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New Report Assesses Structural Changes in Global Banking
The Committee on the Global Financial System, made up of senior officials from central banks around the world and chaired by New York Fed President William Dudley, recently released a report on ?Structural Changes in Banking after the Crisis.? The report includes findings from a wide-ranging study documenting the significant structural adjustments in banking systems around the world in response to regulatory, technological, and market changes after the crisis, while also assessing their implications for financial stability, credit provision, and capital markets activity. It includes a new ...
Liquidity risk and U.S. bank lending at home and abroad
While the balance sheet structure of U.S. banks influences how they respond to liquidity risks, the mechanisms for the effects on and consequences for lending vary widely across banks. We demonstrate fundamental differences across banks without foreign affiliates versus those with foreign affiliates. Among the nonglobal banks (those without a foreign affiliate), cross-sectional differences in response to liquidity risk depend on the banks? shares of core deposit funding. By contrast, differences across global banks (those with foreign affiliates) are associated with ex ante liquidity ...
The Effect of Foreign Lending on Domestic Loans : An Analysis of U.S. Global Banks
This paper examines the effect of foreign lending on the domestic lending for US global banks. We show that greater foreign loan growth complements, rather than detracts from, domestic commercial lending. Exploiting a confidential data (FFIEC 009) on international loan exposure of US banks, we estimate that a 1% increase in foreign office lending is associated with a 0.6% growth in domestic commercial lending, suggesting complementarity across these lending channels. However, when capital raising is tight during the Global Financial Crisis of 2008, we find that foreign lending did come at the ...
A Global Lending Channel Unplugged? Does U.S. Monetary Policy Affect Cross-border and Affiliate Lending by Global U.S. Banks?
We examine how U.S. monetary policy affects the international activities of U.S. Banks. We access a rarely studied U.S. bank-level regulatory dataset to assess at a quarterly frequency how changes in the U.S. Federal funds rate (before the crisis) and quantitative easing (after the onset of the crisis) affects changes in cross-border claims by U.S. banks across countries, maturities and sectors, and also affects changes in claims by their foreign affiliates. We find robust evidence consistent with the existence of a potent global bank lending channel. In response to changes in U.S. monetary ...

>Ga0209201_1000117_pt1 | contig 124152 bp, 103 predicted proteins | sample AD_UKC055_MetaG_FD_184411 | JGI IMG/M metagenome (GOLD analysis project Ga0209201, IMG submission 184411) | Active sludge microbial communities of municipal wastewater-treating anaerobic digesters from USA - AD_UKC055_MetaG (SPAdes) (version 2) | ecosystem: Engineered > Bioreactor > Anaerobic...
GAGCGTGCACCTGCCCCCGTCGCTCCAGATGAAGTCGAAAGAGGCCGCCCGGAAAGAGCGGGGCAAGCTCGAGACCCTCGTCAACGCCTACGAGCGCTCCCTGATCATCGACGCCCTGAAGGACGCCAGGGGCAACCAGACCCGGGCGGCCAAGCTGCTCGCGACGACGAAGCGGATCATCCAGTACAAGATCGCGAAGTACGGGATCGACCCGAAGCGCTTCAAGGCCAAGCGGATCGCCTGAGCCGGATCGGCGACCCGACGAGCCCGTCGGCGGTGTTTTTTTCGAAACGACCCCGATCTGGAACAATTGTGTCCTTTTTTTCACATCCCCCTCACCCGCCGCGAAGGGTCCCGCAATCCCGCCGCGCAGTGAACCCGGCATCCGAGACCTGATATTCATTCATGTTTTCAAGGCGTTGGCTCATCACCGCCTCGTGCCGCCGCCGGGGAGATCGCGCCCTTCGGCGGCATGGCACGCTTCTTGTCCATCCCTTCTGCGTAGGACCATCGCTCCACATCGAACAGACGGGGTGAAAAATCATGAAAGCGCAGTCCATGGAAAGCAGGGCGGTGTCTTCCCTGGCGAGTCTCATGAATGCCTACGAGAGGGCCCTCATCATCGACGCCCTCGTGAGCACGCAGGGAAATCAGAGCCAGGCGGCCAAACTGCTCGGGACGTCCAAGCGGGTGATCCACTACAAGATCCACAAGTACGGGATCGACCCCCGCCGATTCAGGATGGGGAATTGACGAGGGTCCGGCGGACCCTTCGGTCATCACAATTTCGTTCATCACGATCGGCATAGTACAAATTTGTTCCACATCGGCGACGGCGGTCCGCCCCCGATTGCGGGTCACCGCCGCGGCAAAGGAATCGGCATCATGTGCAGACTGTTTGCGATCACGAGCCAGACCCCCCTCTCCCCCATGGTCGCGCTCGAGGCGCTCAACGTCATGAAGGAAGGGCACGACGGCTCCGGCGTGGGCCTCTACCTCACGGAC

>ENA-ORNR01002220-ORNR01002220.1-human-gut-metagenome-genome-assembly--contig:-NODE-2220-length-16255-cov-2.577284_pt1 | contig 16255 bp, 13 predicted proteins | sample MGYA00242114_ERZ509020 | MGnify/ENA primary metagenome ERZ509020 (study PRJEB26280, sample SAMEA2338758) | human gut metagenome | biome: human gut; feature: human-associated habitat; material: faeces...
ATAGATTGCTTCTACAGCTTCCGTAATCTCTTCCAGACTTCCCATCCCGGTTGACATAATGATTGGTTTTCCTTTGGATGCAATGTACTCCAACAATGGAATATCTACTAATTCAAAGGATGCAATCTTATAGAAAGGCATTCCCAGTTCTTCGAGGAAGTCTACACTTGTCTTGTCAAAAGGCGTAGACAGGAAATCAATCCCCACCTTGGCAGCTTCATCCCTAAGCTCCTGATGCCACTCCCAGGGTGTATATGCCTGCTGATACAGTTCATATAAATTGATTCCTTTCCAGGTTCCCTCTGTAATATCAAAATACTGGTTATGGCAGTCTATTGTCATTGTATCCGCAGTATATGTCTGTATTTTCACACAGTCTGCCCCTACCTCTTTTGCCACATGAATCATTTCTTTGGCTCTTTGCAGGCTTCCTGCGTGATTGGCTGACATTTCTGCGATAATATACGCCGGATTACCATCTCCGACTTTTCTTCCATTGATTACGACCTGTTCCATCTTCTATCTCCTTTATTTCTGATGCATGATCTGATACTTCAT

How do global banks scramble for liquidity? Evidence from the asset-backed commercial paper freeze of 2007
We investigate how banks scrambled for liquidity following the asset-backed commercial paper (ABCP) market freeze of August 2007 and its implications for corporate borrowing. Commercial banks in the United States raised dollar deposits and took advances from Federal Home Loan Banks (FHLBs), while foreign banks had limited access to such alternative dollar funding. Relative to before the ABCP freeze and relative to their non-dollar lending, foreign banks with ABCP exposure charged higher interest rates to corporations for dollar-denominated syndicated loans. The results point to a funding risk ...
Measuring Global Bank Complexity
Paraphrasing a famous Supreme Court opinion: ?I know bank complexity when I see it.? This expression probably speaks to the truth that, if we look at a given banking organization, we ought to be able to state whether it is more or less ?complex.? And yet, such an approach hardly offers any guidance if one wants to understand the intricacies of global banks and to monitor and regulate them. What should be the appropriate metrics? It seems to us that there is not a consensus just yet on what complexity might mean in the context of banking. The global dimension of a bank adds many layers, so ...
Liquidity Risk and U.S. Bank Lending at Home and Abroad
While the balance sheet structure of U.S. banks influences how they respond to liquidity risks, the mechanisms for the effects on and consequences for lending vary widely across banks. We demonstrate fundamental differences across banks without foreign affiliates versus those with foreign affiliates. Among the nonglobal banks (those without a foreign affiliate), cross-sectional differences in response to liquidity risk depend on the banks' shares of core deposit funding. By contrast, differences across global banks (those with foreign affiliates) are associated with ex ante liquidity ...
New rules for foreign banks: what's at stake?
In response to the financial crisis, stricter rules are being phased in for foreign banks operating on U.S. soil. Mitchell Berlin explains how global banking drives efficiency, how the new rules may impede that efficiency, and why the rules may nevertheless be necessary.